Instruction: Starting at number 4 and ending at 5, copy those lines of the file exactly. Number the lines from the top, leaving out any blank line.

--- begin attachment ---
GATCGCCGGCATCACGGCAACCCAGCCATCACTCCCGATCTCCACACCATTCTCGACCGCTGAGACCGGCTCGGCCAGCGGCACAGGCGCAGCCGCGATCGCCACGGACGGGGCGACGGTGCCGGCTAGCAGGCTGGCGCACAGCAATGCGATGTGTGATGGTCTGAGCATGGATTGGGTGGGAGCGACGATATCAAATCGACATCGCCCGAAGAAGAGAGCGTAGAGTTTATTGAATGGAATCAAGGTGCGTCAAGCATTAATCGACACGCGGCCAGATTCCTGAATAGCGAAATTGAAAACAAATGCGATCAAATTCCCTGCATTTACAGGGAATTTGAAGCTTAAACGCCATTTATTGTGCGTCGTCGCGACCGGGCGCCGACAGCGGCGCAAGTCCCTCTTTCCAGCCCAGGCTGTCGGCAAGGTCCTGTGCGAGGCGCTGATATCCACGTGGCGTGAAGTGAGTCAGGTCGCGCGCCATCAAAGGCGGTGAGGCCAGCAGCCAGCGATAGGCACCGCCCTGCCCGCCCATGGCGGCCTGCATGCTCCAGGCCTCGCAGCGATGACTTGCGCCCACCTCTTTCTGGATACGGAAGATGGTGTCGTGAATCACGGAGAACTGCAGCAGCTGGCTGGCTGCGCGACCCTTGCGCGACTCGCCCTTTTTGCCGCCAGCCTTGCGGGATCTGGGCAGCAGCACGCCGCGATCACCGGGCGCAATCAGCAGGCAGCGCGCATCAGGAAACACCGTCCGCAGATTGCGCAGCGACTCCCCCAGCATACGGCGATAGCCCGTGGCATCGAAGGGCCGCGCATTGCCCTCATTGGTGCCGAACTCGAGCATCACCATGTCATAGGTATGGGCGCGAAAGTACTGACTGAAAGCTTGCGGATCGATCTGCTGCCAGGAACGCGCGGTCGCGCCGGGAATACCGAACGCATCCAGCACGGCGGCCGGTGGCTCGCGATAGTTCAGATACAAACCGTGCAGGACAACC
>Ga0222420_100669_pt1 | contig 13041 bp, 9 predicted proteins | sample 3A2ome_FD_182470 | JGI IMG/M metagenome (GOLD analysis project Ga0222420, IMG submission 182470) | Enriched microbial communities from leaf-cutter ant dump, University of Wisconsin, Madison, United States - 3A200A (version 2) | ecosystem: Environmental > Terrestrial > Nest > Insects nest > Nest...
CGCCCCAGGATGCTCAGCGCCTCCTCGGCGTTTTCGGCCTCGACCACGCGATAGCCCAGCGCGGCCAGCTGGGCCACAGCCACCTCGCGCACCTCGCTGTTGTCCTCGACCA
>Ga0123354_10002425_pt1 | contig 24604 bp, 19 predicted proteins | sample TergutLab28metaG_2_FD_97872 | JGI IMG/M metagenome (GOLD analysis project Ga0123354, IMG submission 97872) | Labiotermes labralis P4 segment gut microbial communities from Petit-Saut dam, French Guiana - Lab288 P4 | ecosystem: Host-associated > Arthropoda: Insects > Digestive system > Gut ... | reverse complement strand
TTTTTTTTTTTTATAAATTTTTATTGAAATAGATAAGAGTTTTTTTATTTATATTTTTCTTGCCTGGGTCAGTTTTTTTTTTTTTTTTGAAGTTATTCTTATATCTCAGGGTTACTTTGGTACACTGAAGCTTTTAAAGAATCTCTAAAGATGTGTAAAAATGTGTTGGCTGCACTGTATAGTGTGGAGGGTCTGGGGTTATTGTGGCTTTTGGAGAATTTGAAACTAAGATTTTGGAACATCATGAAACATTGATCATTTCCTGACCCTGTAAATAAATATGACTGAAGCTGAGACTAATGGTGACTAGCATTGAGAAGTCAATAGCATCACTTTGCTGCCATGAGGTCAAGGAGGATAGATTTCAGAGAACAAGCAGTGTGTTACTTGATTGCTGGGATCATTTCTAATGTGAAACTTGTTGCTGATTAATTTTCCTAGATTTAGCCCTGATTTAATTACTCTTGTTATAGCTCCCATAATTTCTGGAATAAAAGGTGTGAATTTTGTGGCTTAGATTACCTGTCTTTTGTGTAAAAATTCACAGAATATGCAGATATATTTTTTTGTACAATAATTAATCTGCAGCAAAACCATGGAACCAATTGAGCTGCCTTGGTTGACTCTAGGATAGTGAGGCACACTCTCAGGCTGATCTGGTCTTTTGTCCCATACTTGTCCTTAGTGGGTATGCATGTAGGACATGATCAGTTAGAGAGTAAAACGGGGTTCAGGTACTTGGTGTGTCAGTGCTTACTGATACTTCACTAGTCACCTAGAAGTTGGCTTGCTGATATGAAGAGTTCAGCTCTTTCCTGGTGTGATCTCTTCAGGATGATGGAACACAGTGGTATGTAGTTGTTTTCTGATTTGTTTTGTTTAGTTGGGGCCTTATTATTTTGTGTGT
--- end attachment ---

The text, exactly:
>Ga0123354_10002425_pt1 | contig 24604 bp, 19 predicted proteins | sample TergutLab28metaG_2_FD_97872 | JGI IMG/M metagenome (GOLD analysis project Ga0123354, IMG submission 97872) | Labiotermes labralis P4 segment gut microbial communities from Petit-Saut dam, French Guiana - Lab288 P4 | ecosystem: Host-associated > Arthropoda: Insects > Digestive system > Gut ... | reverse complement strand
TTTTTTTTTTTTATAAATTTTTATTGAAATAGATAAGAGTTTTTTTATTTATATTTTTCTTGCCTGGGTCAGTTTTTTTTTTTTTTTTGAAGTTATTCTTATATCTCAGGGTTACTTTGGTACACTGAAGCTTTTAAAGAATCTCTAAAGATGTGTAAAAATGTGTTGGCTGCACTGTATAGTGTGGAGGGTCTGGGGTTATTGTGGCTTTTGGAGAATTTGAAACTAAGATTTTGGAACATCATGAAACATTGATCATTTCCTGACCCTGTAAATAAATATGACTGAAGCTGAGACTAATGGTGACTAGCATTGAGAAGTCAATAGCATCACTTTGCTGCCATGAGGTCAAGGAGGATAGATTTCAGAGAACAAGCAGTGTGTTACTTGATTGCTGGGATCATTTCTAATGTGAAACTTGTTGCTGATTAATTTTCCTAGATTTAGCCCTGATTTAATTACTCTTGTTATAGCTCCCATAATTTCTGGAATAAAAGGTGTGAATTTTGTGGCTTAGATTACCTGTCTTTTGTGTAAAAATTCACAGAATATGCAGATATATTTTTTTGTACAATAATTAATCTGCAGCAAAACCATGGAACCAATTGAGCTGCCTTGGTTGACTCTAGGATAGTGAGGCACACTCTCAGGCTGATCTGGTCTTTTGTCCCATACTTGTCCTTAGTGGGTATGCATGTAGGACATGATCAGTTAGAGAGTAAAACGGGGTTCAGGTACTTGGTGTGTCAGTGCTTACTGATACTTCACTAGTCACCTAGAAGTTGGCTTGCTGATATGAAGAGTTCAGCTCTTTCCTGGTGTGATCTCTTCAGGATGATGGAACACAGTGGTATGTAGTTGTTTTCTGATTTGTTTTGTTTAGTTGGGGCCTTATTATTTTGTGTGT